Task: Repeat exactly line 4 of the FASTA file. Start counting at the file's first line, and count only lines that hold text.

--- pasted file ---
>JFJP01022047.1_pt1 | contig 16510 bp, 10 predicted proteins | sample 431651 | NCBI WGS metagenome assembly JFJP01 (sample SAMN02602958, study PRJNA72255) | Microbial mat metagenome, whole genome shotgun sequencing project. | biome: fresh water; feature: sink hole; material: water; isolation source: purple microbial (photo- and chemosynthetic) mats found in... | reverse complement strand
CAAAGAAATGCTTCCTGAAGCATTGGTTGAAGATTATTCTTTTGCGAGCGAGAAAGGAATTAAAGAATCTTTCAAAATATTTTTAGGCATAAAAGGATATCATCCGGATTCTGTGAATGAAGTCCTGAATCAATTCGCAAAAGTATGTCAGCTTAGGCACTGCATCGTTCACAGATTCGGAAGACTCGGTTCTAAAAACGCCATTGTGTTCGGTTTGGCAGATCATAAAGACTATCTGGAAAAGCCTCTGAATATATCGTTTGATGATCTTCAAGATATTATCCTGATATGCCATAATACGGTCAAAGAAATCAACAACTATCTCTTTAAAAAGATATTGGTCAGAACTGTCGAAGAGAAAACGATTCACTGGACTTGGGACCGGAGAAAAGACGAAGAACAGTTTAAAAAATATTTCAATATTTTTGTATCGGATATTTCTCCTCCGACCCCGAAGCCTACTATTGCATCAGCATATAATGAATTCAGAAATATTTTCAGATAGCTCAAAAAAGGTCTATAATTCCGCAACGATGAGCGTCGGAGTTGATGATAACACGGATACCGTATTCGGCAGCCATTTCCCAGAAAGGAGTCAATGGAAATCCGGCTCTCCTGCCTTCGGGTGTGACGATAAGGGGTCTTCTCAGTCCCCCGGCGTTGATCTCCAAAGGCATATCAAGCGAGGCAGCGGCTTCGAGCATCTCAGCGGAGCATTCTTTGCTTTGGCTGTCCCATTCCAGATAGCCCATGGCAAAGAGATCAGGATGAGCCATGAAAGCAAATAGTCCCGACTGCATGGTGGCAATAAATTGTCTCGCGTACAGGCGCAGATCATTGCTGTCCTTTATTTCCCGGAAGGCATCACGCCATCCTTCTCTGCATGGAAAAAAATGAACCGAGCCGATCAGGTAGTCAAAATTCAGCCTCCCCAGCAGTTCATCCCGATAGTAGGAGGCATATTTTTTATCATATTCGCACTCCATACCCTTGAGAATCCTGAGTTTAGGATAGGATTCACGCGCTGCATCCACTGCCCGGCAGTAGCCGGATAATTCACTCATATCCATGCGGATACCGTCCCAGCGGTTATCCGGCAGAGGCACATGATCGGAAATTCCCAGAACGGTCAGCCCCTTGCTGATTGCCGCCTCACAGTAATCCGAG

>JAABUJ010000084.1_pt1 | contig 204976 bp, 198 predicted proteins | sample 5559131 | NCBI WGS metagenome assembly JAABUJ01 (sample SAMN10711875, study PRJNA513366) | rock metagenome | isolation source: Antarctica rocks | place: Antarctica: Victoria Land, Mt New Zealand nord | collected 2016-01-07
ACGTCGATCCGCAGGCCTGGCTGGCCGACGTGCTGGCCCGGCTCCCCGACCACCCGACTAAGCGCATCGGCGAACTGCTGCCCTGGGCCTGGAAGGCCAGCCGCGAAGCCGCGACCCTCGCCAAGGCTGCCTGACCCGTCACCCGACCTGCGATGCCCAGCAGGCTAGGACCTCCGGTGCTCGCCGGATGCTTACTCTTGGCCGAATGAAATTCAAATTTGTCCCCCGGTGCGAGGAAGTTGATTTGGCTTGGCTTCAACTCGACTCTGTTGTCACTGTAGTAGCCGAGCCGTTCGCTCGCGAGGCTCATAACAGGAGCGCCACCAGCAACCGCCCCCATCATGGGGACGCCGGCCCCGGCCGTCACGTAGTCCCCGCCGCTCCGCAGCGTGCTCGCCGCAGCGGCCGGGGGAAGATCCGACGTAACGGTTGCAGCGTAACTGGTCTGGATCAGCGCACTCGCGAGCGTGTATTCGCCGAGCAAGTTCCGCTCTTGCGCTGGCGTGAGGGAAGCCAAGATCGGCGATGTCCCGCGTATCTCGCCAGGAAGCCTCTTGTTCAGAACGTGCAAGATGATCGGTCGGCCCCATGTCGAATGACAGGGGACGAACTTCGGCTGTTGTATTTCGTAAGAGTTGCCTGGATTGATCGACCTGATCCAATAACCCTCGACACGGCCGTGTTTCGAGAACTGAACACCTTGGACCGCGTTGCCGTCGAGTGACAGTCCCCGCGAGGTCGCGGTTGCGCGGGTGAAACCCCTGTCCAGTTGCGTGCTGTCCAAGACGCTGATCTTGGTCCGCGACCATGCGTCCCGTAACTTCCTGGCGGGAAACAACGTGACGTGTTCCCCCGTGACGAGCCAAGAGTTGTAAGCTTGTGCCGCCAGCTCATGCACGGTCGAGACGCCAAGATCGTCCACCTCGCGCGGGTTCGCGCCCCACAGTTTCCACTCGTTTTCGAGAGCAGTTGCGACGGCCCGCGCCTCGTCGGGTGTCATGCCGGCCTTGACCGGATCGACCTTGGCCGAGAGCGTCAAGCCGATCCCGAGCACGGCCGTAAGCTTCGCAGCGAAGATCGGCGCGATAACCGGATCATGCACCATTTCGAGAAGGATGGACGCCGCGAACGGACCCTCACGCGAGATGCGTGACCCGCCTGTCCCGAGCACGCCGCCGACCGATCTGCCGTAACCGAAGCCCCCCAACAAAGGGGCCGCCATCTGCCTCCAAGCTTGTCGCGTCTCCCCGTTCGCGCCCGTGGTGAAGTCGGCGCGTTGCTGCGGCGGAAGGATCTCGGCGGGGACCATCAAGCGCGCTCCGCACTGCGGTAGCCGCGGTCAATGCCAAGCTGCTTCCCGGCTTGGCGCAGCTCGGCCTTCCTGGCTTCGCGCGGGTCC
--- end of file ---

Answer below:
ACGTCGATCCGCAGGCCTGGCTGGCCGACGTGCTGGCCCGGCTCCCCGACCACCCGACTAAGCGCATCGGCGAACTGCTGCCCTGGGCCTGGAAGGCCAGCCGCGAAGCCGCGACCCTCGCCAAGGCTGCCTGACCCGTCACCCGACCTGCGATGCCCAGCAGGCTAGGACCTCCGGTGCTCGCCGGATGCTTACTCTTGGCCGAATGAAATTCAAATTTGTCCCCCGGTGCGAGGAAGTTGATTTGGCTTGGCTTCAACTCGACTCTGTTGTCACTGTAGTAGCCGAGCCGTTCGCTCGCGAGGCTCATAACAGGAGCGCCACCAGCAACCGCCCCCATCATGGGGACGCCGGCCCCGGCCGTCACGTAGTCCCCGCCGCTCCGCAGCGTGCTCGCCGCAGCGGCCGGGGGAAGATCCGACGTAACGGTTGCAGCGTAACTGGTCTGGATCAGCGCACTCGCGAGCGTGTATTCGCCGAGCAAGTTCCGCTCTTGCGCTGGCGTGAGGGAAGCCAAGATCGGCGATGTCCCGCGTATCTCGCCAGGAAGCCTCTTGTTCAGAACGTGCAAGATGATCGGTCGGCCCCATGTCGAATGACAGGGGACGAACTTCGGCTGTTGTATTTCGTAAGAGTTGCCTGGATTGATCGACCTGATCCAATAACCCTCGACACGGCCGTGTTTCGAGAACTGAACACCTTGGACCGCGTTGCCGTCGAGTGACAGTCCCCGCGAGGTCGCGGTTGCGCGGGTGAAACCCCTGTCCAGTTGCGTGCTGTCCAAGACGCTGATCTTGGTCCGCGACCATGCGTCCCGTAACTTCCTGGCGGGAAACAACGTGACGTGTTCCCCCGTGACGAGCCAAGAGTTGTAAGCTTGTGCCGCCAGCTCATGCACGGTCGAGACGCCAAGATCGTCCACCTCGCGCGGGTTCGCGCCCCACAGTTTCCACTCGTTTTCGAGAGCAGTTGCGACGGCCCGCGCCTCGTCGGGTGTCATGCCGGCCTTGACCGGATCGACCTTGGCCGAGAGCGTCAAGCCGATCCCGAGCACGGCCGTAAGCTTCGCAGCGAAGATCGGCGCGATAACCGGATCATGCACCATTTCGAGAAGGATGGACGCCGCGAACGGACCCTCACGCGAGATGCGTGACCCGCCTGTCCCGAGCACGCCGCCGACCGATCTGCCGTAACCGAAGCCCCCCAACAAAGGGGCCGCCATCTGCCTCCAAGCTTGTCGCGTCTCCCCGTTCGCGCCCGTGGTGAAGTCGGCGCGTTGCTGCGGCGGAAGGATCTCGGCGGGGACCATCAAGCGCGCTCCGCACTGCGGTAGCCGCGGTCAATGCCAAGCTGCTTCCCGGCTTGGCGCAGCTCGGCCTTCCTGGCTTCGCGCGGGTCC